Types of Reviews

Systematic Review

  • Summary of research that addresses a focused clinical question in a systematic reproducible matter.
  • Requires a team of at least three members to screen and adjudicate included articles.
  • Includes a clearly defined research question formulated in a PICO framework.
  • Requires a written protocol that may be registered with PROSPERO or another registration agency.
  • Includes a systematic and replicable search strategy using multiple databases. Often two of the following:
    • PubMed/MEDLINE
    • EMBASE
    • Web of Science
     plus a subject-specific database such as:
    • ERIC 
    • CABI Global Health
    • PsycInfo
    • CINAHL
  • Often also includes a search for gray literature and hand-searching methods.
  • Generally follows reporting guidelines such as PRISMA.

Structured Literature Review

  • Also known as a Systematized Review.
  • Not formally defined.
  • Usually attempts to include elements of the systematic review process.
  • Often conducted as a postgraduate assignment or thesis.

Literature Review

  • A general term that describes a study that assimilates, synthesizes or describes the findings of more than one study or review.
  • This is a review with a wide scope and non-standardized methodology. Synthesis is typically narrative.
  • The literature search does not need to be comprehensive or systematic.
  • These reviews typically do not attempt to address a single research question, but are more broad in scope and have no explicit criteria for inclusion.

Rapid Review

  • Reviews that generally follow the guidelines of a systematic review, but are conducted in a condensed time by implementing documented time-saving measures.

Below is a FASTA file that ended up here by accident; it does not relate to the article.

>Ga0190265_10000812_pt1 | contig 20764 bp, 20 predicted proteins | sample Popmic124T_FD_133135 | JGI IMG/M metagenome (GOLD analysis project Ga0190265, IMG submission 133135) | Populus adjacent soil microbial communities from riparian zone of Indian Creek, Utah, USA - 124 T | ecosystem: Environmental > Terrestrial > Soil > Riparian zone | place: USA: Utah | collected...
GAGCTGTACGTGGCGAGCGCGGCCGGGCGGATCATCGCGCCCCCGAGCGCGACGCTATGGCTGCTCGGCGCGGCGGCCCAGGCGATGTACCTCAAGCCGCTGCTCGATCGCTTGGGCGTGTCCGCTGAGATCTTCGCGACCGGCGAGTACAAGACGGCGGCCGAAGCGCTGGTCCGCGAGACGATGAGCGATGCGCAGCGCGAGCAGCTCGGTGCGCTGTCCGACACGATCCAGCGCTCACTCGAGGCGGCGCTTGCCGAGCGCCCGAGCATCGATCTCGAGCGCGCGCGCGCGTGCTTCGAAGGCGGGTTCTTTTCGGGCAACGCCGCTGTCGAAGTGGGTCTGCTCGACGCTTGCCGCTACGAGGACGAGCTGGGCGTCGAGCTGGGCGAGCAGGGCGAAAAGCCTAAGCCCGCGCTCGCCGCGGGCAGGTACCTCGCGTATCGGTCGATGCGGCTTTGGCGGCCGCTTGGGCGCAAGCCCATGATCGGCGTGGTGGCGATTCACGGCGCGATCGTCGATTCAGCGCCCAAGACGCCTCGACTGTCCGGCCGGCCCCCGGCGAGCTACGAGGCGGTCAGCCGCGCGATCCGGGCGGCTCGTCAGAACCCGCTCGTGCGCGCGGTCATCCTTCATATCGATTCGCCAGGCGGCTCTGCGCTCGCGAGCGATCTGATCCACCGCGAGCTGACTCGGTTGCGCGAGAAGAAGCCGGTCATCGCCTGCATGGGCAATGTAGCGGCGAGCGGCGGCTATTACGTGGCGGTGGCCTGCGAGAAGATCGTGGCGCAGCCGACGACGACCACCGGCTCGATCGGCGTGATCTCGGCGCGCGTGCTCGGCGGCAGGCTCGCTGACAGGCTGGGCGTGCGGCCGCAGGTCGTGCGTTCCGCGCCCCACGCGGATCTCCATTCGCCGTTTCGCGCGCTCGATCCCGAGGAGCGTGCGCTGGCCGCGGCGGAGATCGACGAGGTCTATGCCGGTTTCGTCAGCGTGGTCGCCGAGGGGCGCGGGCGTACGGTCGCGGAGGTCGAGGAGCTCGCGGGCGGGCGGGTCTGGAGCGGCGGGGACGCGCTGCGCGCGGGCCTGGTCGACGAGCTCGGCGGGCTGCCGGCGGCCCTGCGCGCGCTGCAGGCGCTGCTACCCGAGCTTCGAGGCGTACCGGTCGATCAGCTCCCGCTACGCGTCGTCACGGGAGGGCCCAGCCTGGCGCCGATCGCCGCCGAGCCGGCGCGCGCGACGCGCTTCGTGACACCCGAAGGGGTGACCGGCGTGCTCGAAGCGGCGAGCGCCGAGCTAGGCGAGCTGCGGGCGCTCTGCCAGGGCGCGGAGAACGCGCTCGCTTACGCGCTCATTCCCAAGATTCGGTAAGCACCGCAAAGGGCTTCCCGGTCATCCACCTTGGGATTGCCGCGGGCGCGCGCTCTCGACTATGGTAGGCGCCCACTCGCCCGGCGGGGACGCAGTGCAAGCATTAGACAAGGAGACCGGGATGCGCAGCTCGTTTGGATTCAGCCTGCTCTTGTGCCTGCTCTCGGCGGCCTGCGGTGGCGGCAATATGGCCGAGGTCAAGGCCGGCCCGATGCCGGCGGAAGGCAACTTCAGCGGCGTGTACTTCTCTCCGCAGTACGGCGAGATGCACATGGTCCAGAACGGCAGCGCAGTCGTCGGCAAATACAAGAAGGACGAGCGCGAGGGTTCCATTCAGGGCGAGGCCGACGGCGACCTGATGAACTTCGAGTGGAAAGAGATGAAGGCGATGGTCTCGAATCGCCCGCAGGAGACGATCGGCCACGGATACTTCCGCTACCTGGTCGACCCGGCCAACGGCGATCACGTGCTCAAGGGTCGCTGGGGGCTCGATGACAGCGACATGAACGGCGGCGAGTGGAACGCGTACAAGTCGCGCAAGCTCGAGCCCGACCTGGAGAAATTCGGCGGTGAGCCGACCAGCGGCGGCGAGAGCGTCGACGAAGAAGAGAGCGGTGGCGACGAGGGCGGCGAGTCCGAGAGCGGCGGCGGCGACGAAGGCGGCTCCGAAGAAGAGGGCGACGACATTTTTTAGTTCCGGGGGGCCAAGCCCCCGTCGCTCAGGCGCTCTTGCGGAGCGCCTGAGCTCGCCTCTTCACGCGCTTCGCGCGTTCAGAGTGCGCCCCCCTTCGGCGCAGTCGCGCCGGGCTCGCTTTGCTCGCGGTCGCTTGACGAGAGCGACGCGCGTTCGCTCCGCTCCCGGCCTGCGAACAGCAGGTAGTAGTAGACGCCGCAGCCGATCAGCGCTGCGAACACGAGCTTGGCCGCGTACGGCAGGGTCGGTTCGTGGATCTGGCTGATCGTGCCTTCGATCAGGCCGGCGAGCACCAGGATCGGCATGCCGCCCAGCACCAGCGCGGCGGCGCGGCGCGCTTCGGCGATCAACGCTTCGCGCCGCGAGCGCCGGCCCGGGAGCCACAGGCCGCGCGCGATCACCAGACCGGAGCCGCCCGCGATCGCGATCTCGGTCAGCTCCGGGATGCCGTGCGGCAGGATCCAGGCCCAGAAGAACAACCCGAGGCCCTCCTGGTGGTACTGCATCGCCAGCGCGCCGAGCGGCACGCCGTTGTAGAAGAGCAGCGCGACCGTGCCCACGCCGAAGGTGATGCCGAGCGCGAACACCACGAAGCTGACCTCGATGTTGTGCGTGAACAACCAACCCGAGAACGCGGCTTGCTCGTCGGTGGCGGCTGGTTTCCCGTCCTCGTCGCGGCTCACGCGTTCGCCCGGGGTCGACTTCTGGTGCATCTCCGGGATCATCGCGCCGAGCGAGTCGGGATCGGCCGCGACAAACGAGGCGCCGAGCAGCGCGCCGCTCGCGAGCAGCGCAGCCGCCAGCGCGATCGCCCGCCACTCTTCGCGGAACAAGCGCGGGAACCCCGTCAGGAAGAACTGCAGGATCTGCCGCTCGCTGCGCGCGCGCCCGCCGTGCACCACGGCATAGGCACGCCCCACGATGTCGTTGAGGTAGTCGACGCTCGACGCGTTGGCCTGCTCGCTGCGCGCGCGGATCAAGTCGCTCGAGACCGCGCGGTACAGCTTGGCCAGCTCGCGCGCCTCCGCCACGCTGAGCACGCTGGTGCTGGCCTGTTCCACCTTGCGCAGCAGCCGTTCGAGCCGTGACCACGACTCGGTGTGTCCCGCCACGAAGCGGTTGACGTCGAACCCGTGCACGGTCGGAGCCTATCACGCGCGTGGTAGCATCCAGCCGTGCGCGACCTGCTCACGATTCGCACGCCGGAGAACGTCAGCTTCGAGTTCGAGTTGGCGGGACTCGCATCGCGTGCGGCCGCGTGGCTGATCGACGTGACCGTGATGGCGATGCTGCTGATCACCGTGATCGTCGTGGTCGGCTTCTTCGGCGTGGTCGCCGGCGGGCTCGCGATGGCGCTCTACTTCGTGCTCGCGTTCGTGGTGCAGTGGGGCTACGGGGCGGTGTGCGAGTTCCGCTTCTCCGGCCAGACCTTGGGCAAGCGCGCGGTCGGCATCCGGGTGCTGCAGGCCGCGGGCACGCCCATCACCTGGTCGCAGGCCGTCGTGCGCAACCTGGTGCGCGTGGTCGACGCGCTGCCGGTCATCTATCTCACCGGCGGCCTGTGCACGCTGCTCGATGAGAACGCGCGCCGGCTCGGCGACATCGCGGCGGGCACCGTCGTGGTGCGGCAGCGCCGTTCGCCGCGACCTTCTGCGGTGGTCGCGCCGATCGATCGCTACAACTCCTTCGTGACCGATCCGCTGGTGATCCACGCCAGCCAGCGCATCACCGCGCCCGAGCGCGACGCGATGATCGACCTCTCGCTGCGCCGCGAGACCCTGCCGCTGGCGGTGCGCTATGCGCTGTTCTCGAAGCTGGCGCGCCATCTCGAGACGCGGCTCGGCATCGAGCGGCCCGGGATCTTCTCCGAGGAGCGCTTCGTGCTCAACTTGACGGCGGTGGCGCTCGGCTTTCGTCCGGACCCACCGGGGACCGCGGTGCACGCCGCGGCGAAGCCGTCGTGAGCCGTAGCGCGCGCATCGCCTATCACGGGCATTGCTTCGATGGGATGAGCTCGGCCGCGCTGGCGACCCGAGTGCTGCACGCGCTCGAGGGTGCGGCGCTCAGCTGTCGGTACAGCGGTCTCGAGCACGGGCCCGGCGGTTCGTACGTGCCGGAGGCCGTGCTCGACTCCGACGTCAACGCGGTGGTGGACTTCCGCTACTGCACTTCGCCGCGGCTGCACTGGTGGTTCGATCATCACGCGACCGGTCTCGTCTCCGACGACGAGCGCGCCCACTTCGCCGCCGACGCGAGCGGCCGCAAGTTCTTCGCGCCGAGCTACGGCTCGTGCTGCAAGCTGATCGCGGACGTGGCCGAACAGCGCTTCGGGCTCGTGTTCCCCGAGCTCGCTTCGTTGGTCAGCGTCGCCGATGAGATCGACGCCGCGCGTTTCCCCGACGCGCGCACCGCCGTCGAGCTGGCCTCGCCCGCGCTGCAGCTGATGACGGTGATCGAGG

• Shortcuts may include:
    • Searching only one database.
    • Narrow search timeframe.
    • Reliance on published material only.
    • Use of a single screener.

Scoping Review

  • A literature review that is performed to rapidly outline the breadth, depth and type of literature available regarding a particular research topic.
  • An attempt to map out the evidence based on a research topic.
  • The completeness of the search is dictated by time restraints. This type of search may include research in progress.

Integrative Review

  • Reviews that include both qualitative and quantitative evidence.
  • May be useful in research areas where there are few published trials.
  • May include literature from experimental and non-experimental research methodologies.
  • Often implemented by the nursing research community.

Sources

Boland, A., Cherry, M. G., & Dickson, R. (2014). Doing a systematic review: a student's guide. London; Thousand Oakes, California: SAGE.

Colquhoun, H. L., Levac, D., O'Brien, K. K., Straus, S., Tricco, A. C., Perrier, L., . . . Moher, D. (2014). Scoping reviews: time for clarity in definition, methods, and reporting. J Clin Epidemiol, 67(12), 1291-1294. doi:10.1016/j.jclinepi.2014.03.013

Foster, M. J., & Jewell, S. T. (2017). Assembling the pieces of a systematic review: guide for librarians. Lanham: Rowman & Littlefield.

Grant, M. J., & Booth, A. (2009). A typology of reviews: an analysis of 14 review types and associated methodologies. Health Info Libr J, 26(2), 91-108. doi:10.1111/j.1471-1842.2009.00848.x

Guyatt, G., Rennie, D., Meade, M., Cook, D., & American Medical Association. (2015). Users' guides to the medical literature. A manual for evidence-based clinical practice (Third edition. ed.). New York: McGraw-Hill Education Medical.

Hopia, H., Latvala, E., & Liimatainen, L. (2016). Reviewing the methodology of an integrative review. Scand J Caring Sci, 30(4), 662-669. doi:10.1111/scs.12327

Library, B. U. Systematic and Literature Reviews. Retrieved from http://libguides.brown.edu/Reviews/types

Whittemore, R., & Knafl, K. (2005). The integrative review: updated methodology. J Adv Nurs, 52(5), 546-553. doi:10.1111/j.1365-2648.2005.03621.x